As many women murdered by partners so far this year as in all 2020

Organisation criticises latest victim unsuccessfully attempted to report her partner four times before she was killed

3 min
Minute of silence in Sabadell for the sexist crime that was known on July 22.

BarcelonaIn the last eleven weeks six women have been murdered by their current or former partner in Catalonia. Since the end of the last state of alarm, this number has increased, and this year so far there have been as many cases as in all of last year: a total of eight. The latest still does not appear in official statistics because Antonella, the woman murdered in Sant Vicenç de Castellet, is yet to be officially identified. The body was so badly burnt a DNA test will be necessary, delaying the process. In addition, the police have opened another investigation after a woman was murdered in Sabadell. The body was located on Tuesday at a home and the police have been unable to identify the victim due to the bad state of the corpse.

Women murdered by their current or former partners in Catalonia

The crime of Antonella, on Friday last week, happened on the same day as another in Cambrils, in which Pamela lost her life. In this case, the judge saw "signs of suffocation" in the corpse. Without including the case in Sabadell (the police are yet to arrive at any conclusions), the number of murders so far this year stands at eight - the first two were in April. The figure is grim and already equals the number of murders recorded last year.

The secretary of the Catalan Department for Feminism, Montserrat Pineda, says we should not only focus on women murdered by their partners but on all gender-based violence, because many times "it doesn't end in a murder but in an attempt, an injury or harm". In addition, it means including other victims, such as the woman who was killed by her son in Badia del Vallès.

The police explained recently that gender-based violence perpetrated during lockdown has begun to "surface". It was suspected it had been underreported because the victims had to stay at home, sometimes with their partners, even when they had restraining orders against them. The recovery of freedom of movement has led to cases coming to light and also to the aggressors having less control over their victims, which is thought to be behind an increase in violence against women. Even so, Pineda points out that the pandemic continues after having left "scores of women in precarious situations and suffering from poverty". She recalls that the fact of not having access to housing and a job also affects male violence.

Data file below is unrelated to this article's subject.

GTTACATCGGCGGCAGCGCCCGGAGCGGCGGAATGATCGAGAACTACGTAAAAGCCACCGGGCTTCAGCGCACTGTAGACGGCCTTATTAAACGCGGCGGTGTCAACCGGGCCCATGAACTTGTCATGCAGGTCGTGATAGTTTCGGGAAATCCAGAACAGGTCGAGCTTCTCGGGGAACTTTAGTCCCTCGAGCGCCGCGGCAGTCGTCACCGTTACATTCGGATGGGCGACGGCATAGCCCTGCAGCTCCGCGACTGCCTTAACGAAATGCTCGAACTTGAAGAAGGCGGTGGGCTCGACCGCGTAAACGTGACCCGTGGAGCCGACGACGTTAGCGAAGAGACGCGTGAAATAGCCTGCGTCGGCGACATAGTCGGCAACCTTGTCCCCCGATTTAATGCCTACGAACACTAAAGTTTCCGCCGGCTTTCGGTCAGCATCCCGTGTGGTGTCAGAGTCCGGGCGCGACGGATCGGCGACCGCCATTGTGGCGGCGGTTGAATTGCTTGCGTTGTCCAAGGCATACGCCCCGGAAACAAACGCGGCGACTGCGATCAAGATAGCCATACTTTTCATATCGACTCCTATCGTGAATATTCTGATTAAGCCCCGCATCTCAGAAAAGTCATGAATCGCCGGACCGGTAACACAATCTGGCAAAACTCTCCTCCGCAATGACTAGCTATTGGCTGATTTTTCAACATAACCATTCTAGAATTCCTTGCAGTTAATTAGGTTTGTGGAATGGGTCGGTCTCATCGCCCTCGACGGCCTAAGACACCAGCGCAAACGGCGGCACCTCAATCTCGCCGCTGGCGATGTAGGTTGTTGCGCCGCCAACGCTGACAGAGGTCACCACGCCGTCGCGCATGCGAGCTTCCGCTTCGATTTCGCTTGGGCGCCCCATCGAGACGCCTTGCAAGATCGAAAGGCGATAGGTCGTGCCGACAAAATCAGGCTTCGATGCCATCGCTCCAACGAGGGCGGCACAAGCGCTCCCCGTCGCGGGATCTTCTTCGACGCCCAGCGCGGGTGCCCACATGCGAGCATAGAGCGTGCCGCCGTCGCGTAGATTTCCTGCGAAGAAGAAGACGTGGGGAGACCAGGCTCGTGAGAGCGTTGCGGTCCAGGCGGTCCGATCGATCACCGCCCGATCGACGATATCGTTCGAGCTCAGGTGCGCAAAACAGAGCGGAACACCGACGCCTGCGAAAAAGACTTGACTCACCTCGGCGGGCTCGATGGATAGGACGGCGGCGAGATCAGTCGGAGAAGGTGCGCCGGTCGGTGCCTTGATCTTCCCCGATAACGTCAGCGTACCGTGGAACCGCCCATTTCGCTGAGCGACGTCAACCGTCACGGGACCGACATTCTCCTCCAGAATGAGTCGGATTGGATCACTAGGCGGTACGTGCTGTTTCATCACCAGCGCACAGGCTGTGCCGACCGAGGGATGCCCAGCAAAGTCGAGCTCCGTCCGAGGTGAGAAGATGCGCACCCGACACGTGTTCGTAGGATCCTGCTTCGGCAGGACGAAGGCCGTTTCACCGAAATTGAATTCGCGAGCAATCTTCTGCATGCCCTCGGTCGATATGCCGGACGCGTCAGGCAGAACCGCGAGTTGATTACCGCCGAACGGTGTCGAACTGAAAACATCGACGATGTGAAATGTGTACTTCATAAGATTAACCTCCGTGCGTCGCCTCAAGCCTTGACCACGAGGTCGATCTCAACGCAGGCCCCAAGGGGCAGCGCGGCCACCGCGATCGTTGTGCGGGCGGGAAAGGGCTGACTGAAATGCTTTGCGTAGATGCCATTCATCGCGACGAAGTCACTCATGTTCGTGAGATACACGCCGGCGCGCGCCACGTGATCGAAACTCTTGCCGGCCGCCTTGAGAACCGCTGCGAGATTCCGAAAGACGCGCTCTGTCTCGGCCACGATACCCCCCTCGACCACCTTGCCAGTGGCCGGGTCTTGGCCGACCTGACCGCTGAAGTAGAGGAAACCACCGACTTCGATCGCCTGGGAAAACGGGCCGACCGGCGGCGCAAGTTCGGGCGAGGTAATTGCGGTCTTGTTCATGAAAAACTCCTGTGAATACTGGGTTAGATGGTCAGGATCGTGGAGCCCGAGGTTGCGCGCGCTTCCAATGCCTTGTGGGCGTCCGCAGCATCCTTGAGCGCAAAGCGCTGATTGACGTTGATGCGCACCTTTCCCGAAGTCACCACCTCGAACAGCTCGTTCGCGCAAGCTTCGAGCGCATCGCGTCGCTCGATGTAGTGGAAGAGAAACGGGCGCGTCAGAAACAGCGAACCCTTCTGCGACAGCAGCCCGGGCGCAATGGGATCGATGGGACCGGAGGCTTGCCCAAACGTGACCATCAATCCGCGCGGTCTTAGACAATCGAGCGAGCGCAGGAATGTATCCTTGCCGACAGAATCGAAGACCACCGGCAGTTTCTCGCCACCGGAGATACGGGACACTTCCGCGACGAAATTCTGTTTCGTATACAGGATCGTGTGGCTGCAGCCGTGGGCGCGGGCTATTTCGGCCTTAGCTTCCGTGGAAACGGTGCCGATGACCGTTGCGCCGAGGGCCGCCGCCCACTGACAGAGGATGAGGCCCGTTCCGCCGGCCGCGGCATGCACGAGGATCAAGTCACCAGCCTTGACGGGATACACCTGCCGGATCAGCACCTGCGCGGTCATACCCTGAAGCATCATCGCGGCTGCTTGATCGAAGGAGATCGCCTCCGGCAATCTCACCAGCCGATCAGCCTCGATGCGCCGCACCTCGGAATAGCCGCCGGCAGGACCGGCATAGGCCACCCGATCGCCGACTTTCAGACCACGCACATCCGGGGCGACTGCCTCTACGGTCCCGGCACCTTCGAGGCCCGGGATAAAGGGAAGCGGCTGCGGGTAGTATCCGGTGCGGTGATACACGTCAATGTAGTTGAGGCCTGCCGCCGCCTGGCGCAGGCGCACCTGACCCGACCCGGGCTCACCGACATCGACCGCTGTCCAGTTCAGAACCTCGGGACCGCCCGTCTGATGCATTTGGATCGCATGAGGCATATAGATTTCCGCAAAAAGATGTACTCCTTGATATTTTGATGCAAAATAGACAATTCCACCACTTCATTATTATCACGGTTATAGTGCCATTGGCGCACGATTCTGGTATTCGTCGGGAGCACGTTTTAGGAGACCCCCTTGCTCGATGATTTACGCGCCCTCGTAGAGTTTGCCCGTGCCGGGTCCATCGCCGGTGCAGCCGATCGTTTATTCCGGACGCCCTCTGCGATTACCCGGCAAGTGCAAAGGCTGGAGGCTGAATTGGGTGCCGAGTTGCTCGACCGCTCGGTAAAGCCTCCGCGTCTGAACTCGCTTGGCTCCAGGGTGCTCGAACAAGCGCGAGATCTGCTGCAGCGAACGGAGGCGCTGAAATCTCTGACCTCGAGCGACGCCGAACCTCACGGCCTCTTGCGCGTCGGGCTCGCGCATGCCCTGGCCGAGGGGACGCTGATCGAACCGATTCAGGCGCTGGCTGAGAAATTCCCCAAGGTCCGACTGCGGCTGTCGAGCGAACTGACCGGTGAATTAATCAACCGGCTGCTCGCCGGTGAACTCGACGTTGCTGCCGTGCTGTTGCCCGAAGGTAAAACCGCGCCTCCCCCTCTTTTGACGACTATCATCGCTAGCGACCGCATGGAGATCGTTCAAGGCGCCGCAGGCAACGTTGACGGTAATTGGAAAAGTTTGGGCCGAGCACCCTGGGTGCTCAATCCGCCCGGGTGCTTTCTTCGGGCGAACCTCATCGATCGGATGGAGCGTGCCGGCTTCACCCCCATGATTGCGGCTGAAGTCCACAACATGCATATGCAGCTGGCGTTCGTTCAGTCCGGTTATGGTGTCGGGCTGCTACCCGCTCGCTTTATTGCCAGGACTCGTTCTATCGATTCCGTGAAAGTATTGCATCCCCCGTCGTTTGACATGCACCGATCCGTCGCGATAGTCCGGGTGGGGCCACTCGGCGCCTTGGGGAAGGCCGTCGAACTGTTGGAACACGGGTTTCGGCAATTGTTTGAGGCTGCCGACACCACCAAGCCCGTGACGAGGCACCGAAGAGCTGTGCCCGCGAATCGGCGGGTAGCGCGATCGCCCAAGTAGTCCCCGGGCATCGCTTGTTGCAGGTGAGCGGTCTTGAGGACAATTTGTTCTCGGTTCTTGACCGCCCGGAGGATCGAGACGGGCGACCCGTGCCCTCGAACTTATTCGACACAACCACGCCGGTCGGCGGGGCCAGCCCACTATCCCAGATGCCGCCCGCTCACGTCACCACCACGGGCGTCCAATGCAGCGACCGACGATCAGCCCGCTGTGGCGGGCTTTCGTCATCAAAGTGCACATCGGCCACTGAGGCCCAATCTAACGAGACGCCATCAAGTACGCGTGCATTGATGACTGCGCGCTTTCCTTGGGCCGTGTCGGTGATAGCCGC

Lawyer Marisa Fernández, from Dones Juristes, speaks of a structural phenomenon that must be changed with education and training. In September, the Department of Equality and Feminisms will convene the Generalitat's analysis group of gender-based violence - with representatives of the Catalan police, Children's Services and the Departments of Justice, Education and Health - to address recent crimes.

Failure to report

The feminist group Punt Lila of Sant Pere de Terrassa, which had helped Antonella, has made public that the victim attempted to report her aggressor up to four times to no avail. Mireia C., from this organisation, specifies that the first contact was on April 13, when they accompanied her to the Catalan police (a.k.a. Mossos d'Esquadra) station in Terrassa, where she lived, and the officers told them that they needed a medical report to denounce her partner's mistreatment. When they returned the next day with the report, the complaint was not accepted because Antonella showed no physical injuries. Mireia C. adds they went to the police station on two more occasions, when the woman wanted to report that the man for changing the lock of the house and after a fight. Police sources say they will not comment on the case until the identification of the victim has been completed.

Mireia C. recalls that in the end they reported it to Terrassa Local Police, where they were able to file a complaint for abuse. This led to a case of verbal violence, which was to be heard in the violence against women Court in Terrassa in October. Mireia C. criticizes the treatment received by the Mossos d'Esquadra and regrets that Antonella did not receive any protection - a restraining order was refused - despite not having any family nearby, as they live in Argentina.

As for her 20-month-old daughter, she has been taken in by the Children's Services. Officials say they are considering sending the baby to Argentina to live with her family. She also guarantees that the Government will pay, if necessary, the cost of the trip and the repatriation of the mother's body, as well as committing to pay the economic compensation for children of victims of gender-based violence.